The loonie added 0.14 of a cent to 83.7 cents US.
U.S. financial markets were closed for the Martin Luther King Jr. holiday.
The Canadian central bank is universally expected to leave its key rate at one per cent, where it has been since September 2010.
It has been widely believed that the Bank of Canada could move to raise rates later in the year after the U.S. Federal Reserve starts hiking its own rates away from near zero. However, there are questions about impact of the slide in crude oil prices on the Canadian economy and how this could affect central bank thinking about when rates should start to rise.
"The bank (is) poised to deliver its rate decision and revised forecasts with tectonic shifts in some of its underlying assumptions — notably a 4.5 per cent decline in the value of the Canadian dollar and a 40 per cent drop in oil prices since forecasts were last prepared in October," observed Mark Chandler, head of Canadian FIC strategy at RBC Dominion Securities.
"The BoC is on record as saying the net impact will be bad for Canada."
Oil has plunged 55 per cent from the highs of June 2014 and is down 40 per cent just since the end of November after Saudi Arabia-led OPEC refused to cut production levels to support prices.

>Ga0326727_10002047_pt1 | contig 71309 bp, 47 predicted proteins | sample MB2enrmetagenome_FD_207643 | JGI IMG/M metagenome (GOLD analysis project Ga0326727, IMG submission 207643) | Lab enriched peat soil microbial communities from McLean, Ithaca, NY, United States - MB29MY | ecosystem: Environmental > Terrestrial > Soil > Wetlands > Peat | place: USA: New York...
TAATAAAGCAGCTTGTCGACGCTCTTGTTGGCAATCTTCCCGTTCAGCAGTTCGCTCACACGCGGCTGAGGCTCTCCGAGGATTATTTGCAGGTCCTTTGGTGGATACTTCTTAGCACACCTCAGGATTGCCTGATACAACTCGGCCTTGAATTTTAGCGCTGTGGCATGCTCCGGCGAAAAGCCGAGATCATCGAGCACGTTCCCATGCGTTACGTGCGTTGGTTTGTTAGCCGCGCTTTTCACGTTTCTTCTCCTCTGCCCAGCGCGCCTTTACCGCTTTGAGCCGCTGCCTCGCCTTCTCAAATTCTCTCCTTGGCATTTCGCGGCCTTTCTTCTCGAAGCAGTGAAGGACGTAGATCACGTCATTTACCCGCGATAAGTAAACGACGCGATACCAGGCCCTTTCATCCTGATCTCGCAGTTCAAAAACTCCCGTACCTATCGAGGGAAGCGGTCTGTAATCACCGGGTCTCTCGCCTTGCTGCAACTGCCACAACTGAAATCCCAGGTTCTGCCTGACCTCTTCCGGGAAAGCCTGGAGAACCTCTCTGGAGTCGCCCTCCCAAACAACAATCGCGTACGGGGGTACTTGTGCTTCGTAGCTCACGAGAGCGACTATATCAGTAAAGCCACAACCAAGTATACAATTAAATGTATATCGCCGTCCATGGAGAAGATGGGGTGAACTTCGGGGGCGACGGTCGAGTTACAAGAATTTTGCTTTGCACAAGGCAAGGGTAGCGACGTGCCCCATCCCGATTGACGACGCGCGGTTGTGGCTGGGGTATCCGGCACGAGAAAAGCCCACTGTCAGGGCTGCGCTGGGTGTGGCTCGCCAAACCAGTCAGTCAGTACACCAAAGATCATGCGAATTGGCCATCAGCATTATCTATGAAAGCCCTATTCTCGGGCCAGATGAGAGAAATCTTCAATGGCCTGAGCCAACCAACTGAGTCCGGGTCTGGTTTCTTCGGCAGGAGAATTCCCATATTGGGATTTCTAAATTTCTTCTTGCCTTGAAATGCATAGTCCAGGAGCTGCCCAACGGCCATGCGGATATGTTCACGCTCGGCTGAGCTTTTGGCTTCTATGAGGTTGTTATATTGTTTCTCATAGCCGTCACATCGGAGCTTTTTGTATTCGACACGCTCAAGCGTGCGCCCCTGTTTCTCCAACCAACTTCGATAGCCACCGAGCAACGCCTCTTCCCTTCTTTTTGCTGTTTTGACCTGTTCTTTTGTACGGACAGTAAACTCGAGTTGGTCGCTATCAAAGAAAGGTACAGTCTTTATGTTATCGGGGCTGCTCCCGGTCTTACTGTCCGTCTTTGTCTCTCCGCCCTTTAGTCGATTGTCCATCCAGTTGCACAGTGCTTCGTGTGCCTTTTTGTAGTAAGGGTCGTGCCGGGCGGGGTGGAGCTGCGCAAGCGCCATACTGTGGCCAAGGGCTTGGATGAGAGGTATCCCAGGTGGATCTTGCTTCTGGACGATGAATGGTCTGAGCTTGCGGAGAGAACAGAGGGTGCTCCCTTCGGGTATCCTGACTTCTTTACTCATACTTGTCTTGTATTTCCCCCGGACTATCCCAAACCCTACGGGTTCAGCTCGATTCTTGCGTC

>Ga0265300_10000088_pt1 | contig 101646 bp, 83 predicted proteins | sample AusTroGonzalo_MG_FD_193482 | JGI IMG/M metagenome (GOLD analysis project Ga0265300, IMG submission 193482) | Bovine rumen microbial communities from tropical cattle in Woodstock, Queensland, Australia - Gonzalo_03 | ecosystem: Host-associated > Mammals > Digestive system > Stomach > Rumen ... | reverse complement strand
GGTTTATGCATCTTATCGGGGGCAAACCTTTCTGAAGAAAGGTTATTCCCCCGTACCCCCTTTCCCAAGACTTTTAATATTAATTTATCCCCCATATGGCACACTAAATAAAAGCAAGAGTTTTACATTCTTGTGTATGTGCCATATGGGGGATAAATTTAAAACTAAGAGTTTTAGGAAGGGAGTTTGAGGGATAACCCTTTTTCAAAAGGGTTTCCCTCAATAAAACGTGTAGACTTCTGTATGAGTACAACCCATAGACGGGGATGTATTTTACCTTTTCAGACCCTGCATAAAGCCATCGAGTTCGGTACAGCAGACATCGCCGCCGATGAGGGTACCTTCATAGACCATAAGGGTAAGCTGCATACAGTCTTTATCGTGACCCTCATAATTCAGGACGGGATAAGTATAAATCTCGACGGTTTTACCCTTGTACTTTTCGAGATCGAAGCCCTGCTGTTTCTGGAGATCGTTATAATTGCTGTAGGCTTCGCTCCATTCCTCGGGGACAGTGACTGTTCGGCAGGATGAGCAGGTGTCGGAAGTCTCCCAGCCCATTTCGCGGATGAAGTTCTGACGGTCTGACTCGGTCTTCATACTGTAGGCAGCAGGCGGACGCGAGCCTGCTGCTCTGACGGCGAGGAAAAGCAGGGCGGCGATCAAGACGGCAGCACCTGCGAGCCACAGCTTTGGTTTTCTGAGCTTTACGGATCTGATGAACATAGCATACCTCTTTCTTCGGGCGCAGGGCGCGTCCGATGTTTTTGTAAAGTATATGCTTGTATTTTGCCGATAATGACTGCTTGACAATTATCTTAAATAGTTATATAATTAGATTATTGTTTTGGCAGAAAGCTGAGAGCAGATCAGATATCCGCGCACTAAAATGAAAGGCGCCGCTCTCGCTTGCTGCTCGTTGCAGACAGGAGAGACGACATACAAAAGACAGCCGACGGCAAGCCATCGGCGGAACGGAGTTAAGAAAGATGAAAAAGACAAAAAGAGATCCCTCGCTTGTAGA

Oil prices fell Monday in electronic trading in New York after JPMorgan Chase became the latest financial institution to slash its oil price forecast for 2015. The bank said Monday that Brent crude — a global benchmark for oil — will average out at US$49 a barrel, down sharply from the $82 a barrel it previously forecast.
Late in the afternoon, The February crude contract in New York fell $1.17 to US$47.52 a barrel.
Meanwhile, copper prices fell a day before the release of figures expected to show growth in the Chinese economy slowed to a 7.2 per cent pace in the most recent quarter from 7.3 per cent in the prior quarter. March copper in New York was down four cents in electronic trading to US$2.58 a pound.
Elsewhere on commodity markets, February gold faded $1.50 to US$1,275.40 an ounce.
Meanwhile, traders are also looking to the European Central Bank to unveil on Thursday a major program of quantitative easing involving the massive purchase of government bonds to support a weak economic recovery in the eurozone.
It is also hoped that such a program will increase inflation pressures. The region's price pressures have been extremely low and that has raised worries that it could fall prey to deflationary pressures, a situation where businesses and consumers hold off on purchases in the hope that items will just get cheaper.